Myles Jack, ILB, Jacksonville Jaguars
This is the move many Broncos fans wanted Elway to make and probably one of the more unlikely. Jack is a talented linebacker that has a weird fit into the Broncos' scheme, which would cause some changes to the basics of the system from Vic Fangio. The financials are kind of messy for a good but not great/elite off-ball linebacker. There is no doubt Jack could help, but some changes would need to be made.
Compensation: One reason I doubt a trade gets done is the Jaguars would likely want a first-round pick and while he alone is worth it, the financials make it a little less so. Denver would be taking a hit in the amount of cap they currently have and can roll over to next year while also taking big cap hits over the next few years while the salary cap is expected to drop. That's the big difference with Jack compared to the first three on this list, who are either cost-controlled, or on the final year of their deal. Those two aspects, combined with the weird scheme fit, lead to this one being unlikely.
J.J. Watt, IDL, Houston Texans
Now before you call me crazy, just read the next sentence first. This is the one move that is the least likely of this list. The only reason Watt is being included is because he has made it clear he won't re-sign with the Texans, Houston has made all but the quarterback available for the right price, and Watt is getting older, has big money left that isn't guaranteed, and dealt with so many injuries he isn't quite the same player anymore.
He can still play at a high level, but both sides just seem ready for a parting of ways. If Denver was interested, now would be the time to strike. There are some unhappy with Watt as he got into a fight with the former Texans head coach which was the final nail in his coffin. Watt could help Denver in a big way and with Jurrell Casey done for the year, and it'd give the Broncos that proven, elite veteran defensive lineman to better the rotation.
Compensation: Trying to figure out the cost for Watt, for this hypothetical exercise, was extremely difficult. He has years of elite play but a lot of years shortened with major injuries. Not only that, but he is also on the books for 2021, though no guaranteed money, for a pretty high cost. The Texans would probably be seeking a second-, but a third- or fourth-rounder with a conditional third-or-fourth-rounder in 2022 would be the highest most teams would be willing to go.
Avery Williamson, ILB, New York Jets
There is a lot about the Jets' situation that's mentioned under Quinnen Williams that also applies here. Williamson is in his last year, so New York could look for the immediate return of a draft pick over waiting. He is playing solid football and does well in coverage. While he isn't exactly young, at 28, turning 29 in March, he still has time left and could likely be cheap to retain after the season.
Compensation: With the Jets putting everyone on the block, they are clearly wanting a fire-sale which will hurt the value for some players. A mid Day 3 pick (fifth or sixth) might be enough to get a deal done.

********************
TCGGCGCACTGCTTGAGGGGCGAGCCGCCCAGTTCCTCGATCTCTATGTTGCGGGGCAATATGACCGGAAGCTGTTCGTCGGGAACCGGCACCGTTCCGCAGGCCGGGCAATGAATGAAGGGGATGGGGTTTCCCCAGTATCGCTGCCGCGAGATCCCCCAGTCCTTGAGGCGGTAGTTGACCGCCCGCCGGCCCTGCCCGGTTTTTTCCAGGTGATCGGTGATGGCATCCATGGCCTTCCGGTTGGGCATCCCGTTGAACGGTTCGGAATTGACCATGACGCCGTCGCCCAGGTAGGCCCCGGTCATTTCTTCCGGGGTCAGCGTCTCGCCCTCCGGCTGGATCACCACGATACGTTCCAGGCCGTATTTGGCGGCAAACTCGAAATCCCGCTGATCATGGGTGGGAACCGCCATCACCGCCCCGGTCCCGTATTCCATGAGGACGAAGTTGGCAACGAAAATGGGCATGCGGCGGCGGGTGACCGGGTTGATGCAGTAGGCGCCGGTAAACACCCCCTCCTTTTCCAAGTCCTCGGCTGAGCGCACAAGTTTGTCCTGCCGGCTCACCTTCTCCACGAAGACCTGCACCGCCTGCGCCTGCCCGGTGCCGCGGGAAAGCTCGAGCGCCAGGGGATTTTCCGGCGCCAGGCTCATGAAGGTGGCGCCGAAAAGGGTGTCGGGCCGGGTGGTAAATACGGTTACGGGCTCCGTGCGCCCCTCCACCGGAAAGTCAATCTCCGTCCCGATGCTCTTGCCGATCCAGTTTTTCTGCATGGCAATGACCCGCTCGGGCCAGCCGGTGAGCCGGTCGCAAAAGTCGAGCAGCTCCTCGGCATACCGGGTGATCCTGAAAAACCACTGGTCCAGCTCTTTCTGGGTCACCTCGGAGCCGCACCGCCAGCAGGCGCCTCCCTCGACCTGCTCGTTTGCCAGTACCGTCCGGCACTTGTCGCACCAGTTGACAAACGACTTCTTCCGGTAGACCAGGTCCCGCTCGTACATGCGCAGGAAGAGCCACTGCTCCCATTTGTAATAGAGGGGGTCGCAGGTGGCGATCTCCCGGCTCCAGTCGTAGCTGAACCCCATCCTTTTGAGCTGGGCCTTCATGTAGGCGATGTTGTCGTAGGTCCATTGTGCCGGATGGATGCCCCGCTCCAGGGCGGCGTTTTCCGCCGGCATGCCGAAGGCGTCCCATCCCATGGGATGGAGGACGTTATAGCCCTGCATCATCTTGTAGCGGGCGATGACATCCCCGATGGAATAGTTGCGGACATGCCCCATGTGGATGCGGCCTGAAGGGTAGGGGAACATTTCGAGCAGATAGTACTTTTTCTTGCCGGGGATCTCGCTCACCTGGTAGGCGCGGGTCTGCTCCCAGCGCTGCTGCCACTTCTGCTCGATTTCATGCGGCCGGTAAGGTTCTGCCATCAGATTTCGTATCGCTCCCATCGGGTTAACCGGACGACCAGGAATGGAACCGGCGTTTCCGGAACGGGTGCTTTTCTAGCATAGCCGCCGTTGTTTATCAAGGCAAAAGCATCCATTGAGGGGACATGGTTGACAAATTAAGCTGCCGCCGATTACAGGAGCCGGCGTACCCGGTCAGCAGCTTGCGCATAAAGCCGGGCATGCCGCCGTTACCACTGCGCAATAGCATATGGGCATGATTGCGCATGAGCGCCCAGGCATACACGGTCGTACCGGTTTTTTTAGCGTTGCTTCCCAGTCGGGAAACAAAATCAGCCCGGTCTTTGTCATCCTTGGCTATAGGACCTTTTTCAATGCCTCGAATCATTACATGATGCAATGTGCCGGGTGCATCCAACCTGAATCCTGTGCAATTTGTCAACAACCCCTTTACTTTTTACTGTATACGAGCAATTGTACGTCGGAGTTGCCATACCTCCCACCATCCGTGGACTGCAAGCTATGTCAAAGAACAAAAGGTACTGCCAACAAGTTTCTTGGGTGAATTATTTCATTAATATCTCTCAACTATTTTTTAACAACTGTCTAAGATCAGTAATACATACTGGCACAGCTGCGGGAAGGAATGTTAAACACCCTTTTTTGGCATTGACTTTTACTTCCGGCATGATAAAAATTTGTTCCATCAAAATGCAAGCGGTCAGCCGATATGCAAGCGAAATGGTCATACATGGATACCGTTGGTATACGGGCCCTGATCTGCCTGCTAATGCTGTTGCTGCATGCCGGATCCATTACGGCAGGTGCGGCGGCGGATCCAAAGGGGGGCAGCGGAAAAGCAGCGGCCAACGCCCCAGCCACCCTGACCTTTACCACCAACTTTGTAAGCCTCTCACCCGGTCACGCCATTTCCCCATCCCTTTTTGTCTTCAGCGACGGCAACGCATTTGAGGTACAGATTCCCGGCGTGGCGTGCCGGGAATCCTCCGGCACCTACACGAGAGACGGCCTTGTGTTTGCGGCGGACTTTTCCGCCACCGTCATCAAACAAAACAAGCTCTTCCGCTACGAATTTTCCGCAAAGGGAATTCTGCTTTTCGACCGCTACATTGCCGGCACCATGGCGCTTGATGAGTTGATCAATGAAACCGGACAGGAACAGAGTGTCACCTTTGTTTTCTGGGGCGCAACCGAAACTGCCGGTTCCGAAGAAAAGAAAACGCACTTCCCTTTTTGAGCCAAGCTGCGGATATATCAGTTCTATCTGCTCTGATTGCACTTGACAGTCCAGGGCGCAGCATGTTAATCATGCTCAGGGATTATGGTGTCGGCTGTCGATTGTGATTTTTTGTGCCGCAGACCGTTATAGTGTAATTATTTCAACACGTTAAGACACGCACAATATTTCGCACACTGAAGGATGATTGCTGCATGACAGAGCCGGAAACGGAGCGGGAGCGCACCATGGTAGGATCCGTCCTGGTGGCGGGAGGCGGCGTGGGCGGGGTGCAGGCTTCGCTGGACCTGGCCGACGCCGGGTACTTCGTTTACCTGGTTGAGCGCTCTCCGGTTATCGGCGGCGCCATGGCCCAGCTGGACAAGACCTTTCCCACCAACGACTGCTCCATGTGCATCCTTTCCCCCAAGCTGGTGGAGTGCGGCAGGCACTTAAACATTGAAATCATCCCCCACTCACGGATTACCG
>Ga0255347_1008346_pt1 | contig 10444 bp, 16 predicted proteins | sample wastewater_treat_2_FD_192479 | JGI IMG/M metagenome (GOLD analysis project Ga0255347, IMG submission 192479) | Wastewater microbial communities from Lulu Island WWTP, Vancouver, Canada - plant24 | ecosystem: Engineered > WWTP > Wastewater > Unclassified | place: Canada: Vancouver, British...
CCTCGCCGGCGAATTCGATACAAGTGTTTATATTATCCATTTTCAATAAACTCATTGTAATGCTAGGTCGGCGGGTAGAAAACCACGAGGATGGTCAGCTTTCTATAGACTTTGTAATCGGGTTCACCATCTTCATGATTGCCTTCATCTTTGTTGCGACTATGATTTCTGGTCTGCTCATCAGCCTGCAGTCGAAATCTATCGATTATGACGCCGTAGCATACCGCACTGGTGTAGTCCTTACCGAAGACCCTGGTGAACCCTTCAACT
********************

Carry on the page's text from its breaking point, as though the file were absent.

Taven Bryan, IDL, Jacksonville Jaguars
This scenario will have a lot of failing draft picks, including some high-round picks, and Bryan leads the list. He has failed to live up to all pre-draft hype he garnered. All that was there on college tape, hasn't been shown in the NFL.
Bryan needs a lot of work to try and save his career, but if one staff has a history of doing that, it's Fangio's. Offer a late pick and hope to turn him around. If the Broncos could turn it around, great, but if not, it's not a major hit.
Compensation: Bryan may be broken beyond repair at this point, so even though he is a former first-round pick, his value is of a sixth-rounder at most. Draft pedigree can't help the Jaguars get more value with his bad he has been in the NFl.
Germaine Pratt, ILB, Cincinnati Bengals
This was one of my pre-draft crushes the year he was drafted so I'm getting him onto this list. He has not been good for the Bengals and is at risk of losing his spot. This is a team that spent three draft picks on off-ball linebackers in 2020, all of them highly thought of, which is bad news for Pratt.
Denver could use someone else at linebacker and maybe develop Pratt better than the Bengals have done so far. The cost would have to be really low, as low as you can go really, to even make the move.
Compensation: Because of Pratt's poor play and losing his spot, a seventh-round pick is about the most that should be offered. I liked him pre-draft but it may be too late to save his career and turn him around so keep the investment low.
Desmond King, DB, Los Angeles Chargers
There have been internal issues between the coaches and King and he has hinted at wanting out. While he is seeing a fair amount of playing time, there are issues with his play. It seems the Chargers are at a point they may be ready to part ways.
Now, Denver is a division rival, making the trade unlikely from the start but King could fit in perfectly into the scheme and be an option for the future safety spot currently held by Kareem Jackson. He also would immediately upgrade the Broncos' No. 3 safety job over Duke Dawson and Trey Marshall.
Compensation: Depending on how severe the issues with the coaches are, it'd probably be between a fourth- and a sixth-rounder for King. He is a solid player, but if the issues are bad, they won't have much leverage. A change of scenery and placed in a better scheme fit could help calm King down and improve his play.
Takkarist McKinley, OLB, Atlanta Falcons
The former first-rounder has not lived up to expectations with only 16.5 sacks in his first three seasons. This year he has added one to that total and just has never come into his own. Depending on the cost, which I'll get to here in a second, Denver could make a low investment with little risk as it tries to see if he can turn it around.
Compensation: With McKinley failing to live up to expectations, this would be a major loss for the Falcons. It's hard to see teams offering more than a fifth-round pick for a player with 17.5 sacks in 49 career games.